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The role of 1,25 dihydroxyvitamin D in osteocyte perilacunar and canalicular remodeling


Project Summary Osteocytes are multi-functional bone cells that maintain skeletal homeostasis. They reside in lacunae surrounded by matrix. Dendritic processes encased in canaliculi extend from osteocytes to form a network of channels needed for transport of nutrients and small molecules. Studies suggest osteocytes are capable of resorbing the surrounding matrix to maintain mineral ion homeostasis and regulate canalicular structure. During lactation, enlarged osteocyte lacunae are seen with enhanced osteocyte expression of genes classically expressed by osteoclasts to mediate bone resorption, including NFATc1 and its target genes cathepsin K and tartrate-resistant acid phosphatase. Metalloproteinases like MMP13 are also necessary for maintaining canalicular organization and regulating lacunar matrix resorption. Of note, mice lacking normal canalicular structure have increased osteocyte apoptosis. X-linked hypophosphatemia (XLH) is characterized by elevated serum fibroblast growth factor 23 (FGF23) levels, leading to decreased production of 1,25 dihydroxyvitamin D (1,25D) and hypophosphatemia. We have shown that tibiae and calvariae from the murine model of XLH (Hyp) have enlarged osteocyte lacunae and severely impaired canalicular organization accompanied by increased osteocyte apoptosis and enhanced osteocyte expression of bone resorption genes. Treatment of Hyp mice with 1,25D or a FGF23 blocking antibody, which increases serum 1,25D levels, similarly improves the lacuno-canalicular (LCN) structure, suggesting 1,25D acts directly on osteocytes to regulate LCN remodeling. To address this hypothesis in Aim I, the LCN phenotype will be characterized in mice lacking the vitamin D receptor in osteocytes (VDRf/f;DMP1Cre+) that have normal mineral ion homeostasis and skeletal mineralization. Because mice lacking the sodium phosphate transporter 2a (Npt2aKO) have hypophosphatemia with inappropriately normal serum 1,25D levels on D14 and high serum 1,25D levels by D30, the LCN phenotype will be characterized in Npt2aKO mice to determine if hypophosphatemia in the absence of elevated serum PTH stimulates LCN remodeling and if 1,25D maintains LCN structure in setting of the low serum phosphate. Studies proposed in Aim II will define a role for NFAT signaling in LCN remodeling and will determine whether 1,25D regulates signaling molecules of the NFAT pathway in osteocytes. In addition to defining a role for 1,25D in modulating LCN remodeling, these studies will contribute to the understanding of the impaired skeletal integrity and aberrant LCN remodeling seen in diseases like XLH as well as physiologic states like lactation, aging, and vitamin D deficiency.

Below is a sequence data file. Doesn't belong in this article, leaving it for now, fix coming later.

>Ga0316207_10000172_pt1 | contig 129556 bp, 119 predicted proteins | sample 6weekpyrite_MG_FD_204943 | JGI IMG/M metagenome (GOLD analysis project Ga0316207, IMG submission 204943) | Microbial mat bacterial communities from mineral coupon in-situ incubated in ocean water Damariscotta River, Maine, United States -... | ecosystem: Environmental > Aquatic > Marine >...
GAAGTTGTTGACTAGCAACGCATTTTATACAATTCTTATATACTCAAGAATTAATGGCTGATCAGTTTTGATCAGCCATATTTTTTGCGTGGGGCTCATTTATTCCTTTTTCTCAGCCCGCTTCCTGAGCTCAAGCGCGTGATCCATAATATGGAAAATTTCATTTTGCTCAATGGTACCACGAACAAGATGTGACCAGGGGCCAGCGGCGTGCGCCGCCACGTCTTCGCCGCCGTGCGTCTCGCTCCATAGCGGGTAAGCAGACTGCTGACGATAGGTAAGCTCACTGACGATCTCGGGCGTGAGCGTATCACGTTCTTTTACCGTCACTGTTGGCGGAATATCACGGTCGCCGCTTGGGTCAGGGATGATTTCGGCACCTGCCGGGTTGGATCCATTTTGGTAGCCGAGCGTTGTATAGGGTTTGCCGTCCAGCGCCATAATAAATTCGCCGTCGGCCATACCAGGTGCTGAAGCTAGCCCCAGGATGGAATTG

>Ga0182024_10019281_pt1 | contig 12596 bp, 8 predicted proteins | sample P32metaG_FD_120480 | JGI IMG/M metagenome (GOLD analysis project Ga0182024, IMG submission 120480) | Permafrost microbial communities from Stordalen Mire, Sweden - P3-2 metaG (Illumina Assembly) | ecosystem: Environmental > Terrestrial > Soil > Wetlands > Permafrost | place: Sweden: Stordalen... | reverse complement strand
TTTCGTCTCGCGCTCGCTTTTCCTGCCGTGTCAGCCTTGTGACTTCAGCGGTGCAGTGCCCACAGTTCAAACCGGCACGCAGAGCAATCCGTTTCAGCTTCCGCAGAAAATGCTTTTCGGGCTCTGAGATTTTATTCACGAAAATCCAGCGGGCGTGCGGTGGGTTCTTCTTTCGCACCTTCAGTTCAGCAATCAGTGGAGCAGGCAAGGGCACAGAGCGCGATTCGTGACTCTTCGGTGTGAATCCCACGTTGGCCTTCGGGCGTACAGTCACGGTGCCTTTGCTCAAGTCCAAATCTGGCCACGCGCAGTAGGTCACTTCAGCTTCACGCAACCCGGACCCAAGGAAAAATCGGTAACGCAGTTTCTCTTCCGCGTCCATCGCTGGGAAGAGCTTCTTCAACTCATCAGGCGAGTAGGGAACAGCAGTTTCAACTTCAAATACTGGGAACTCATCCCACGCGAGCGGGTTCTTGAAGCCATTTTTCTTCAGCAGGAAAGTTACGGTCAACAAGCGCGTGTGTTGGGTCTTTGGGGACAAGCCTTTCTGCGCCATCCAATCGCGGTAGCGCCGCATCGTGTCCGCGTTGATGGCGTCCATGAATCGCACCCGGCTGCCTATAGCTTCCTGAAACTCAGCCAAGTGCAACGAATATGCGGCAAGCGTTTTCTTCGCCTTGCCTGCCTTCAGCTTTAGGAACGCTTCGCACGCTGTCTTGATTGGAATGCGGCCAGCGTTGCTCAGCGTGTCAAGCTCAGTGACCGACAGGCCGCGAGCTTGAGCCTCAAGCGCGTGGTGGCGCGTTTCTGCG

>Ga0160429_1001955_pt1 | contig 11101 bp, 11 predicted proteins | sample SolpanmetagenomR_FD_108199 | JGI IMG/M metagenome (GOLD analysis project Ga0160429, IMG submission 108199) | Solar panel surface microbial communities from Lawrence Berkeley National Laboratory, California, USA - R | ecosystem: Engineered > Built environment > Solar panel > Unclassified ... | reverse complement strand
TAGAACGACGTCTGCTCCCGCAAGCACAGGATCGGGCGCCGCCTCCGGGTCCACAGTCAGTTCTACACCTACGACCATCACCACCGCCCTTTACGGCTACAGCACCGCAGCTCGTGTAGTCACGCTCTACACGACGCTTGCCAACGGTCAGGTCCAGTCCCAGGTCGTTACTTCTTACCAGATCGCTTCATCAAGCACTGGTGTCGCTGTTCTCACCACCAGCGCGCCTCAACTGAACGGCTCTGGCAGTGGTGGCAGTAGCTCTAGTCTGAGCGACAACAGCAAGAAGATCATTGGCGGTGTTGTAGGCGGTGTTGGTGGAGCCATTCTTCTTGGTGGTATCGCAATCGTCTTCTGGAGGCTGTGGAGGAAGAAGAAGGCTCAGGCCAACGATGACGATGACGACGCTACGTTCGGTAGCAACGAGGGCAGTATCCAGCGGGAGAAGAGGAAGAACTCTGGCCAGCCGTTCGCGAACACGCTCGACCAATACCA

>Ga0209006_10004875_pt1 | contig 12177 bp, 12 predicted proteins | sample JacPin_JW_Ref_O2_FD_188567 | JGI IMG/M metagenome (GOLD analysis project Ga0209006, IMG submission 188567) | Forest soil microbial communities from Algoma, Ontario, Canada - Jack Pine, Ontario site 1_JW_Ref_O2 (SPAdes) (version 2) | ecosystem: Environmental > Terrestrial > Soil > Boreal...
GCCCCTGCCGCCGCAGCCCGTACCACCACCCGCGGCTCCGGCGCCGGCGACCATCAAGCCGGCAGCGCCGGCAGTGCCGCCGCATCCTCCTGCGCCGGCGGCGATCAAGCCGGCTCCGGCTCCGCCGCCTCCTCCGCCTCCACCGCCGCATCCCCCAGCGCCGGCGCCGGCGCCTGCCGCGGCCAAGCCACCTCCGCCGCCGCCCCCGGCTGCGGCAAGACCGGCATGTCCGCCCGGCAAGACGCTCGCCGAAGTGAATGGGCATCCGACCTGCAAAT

Funded by the NIH National Center for Advancing Translational Sciences through its Clinical and Translational Science Awards Program, grant number UL1TR002541.